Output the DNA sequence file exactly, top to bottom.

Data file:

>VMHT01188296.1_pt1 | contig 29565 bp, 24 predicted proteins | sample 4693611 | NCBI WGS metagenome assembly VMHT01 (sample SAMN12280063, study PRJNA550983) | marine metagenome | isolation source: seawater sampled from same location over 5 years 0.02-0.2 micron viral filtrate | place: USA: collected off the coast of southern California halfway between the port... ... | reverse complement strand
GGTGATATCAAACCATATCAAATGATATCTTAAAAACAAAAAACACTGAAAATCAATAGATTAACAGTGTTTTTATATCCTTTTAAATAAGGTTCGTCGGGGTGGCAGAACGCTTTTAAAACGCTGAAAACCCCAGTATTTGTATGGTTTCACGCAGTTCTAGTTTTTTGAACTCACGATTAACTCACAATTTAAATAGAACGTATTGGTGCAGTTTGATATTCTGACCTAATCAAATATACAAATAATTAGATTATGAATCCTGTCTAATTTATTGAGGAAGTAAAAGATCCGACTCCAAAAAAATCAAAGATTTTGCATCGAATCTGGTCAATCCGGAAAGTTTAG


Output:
>VMHT01188296.1_pt1 | contig 29565 bp, 24 predicted proteins | sample 4693611 | NCBI WGS metagenome assembly VMHT01 (sample SAMN12280063, study PRJNA550983) | marine metagenome | isolation source: seawater sampled from same location over 5 years 0.02-0.2 micron viral filtrate | place: USA: collected off the coast of southern California halfway between the port... ... | reverse complement strand
GGTGATATCAAACCATATCAAATGATATCTTAAAAACAAAAAACACTGAAAATCAATAGATTAACAGTGTTTTTATATCCTTTTAAATAAGGTTCGTCGGGGTGGCAGAACGCTTTTAAAACGCTGAAAACCCCAGTATTTGTATGGTTTCACGCAGTTCTAGTTTTTTGAACTCACGATTAACTCACAATTTAAATAGAACGTATTGGTGCAGTTTGATATTCTGACCTAATCAAATATACAAATAATTAGATTATGAATCCTGTCTAATTTATTGAGGAAGTAAAAGATCCGACTCCAAAAAAATCAAAGATTTTGCATCGAATCTGGTCAATCCGGAAAGTTTAG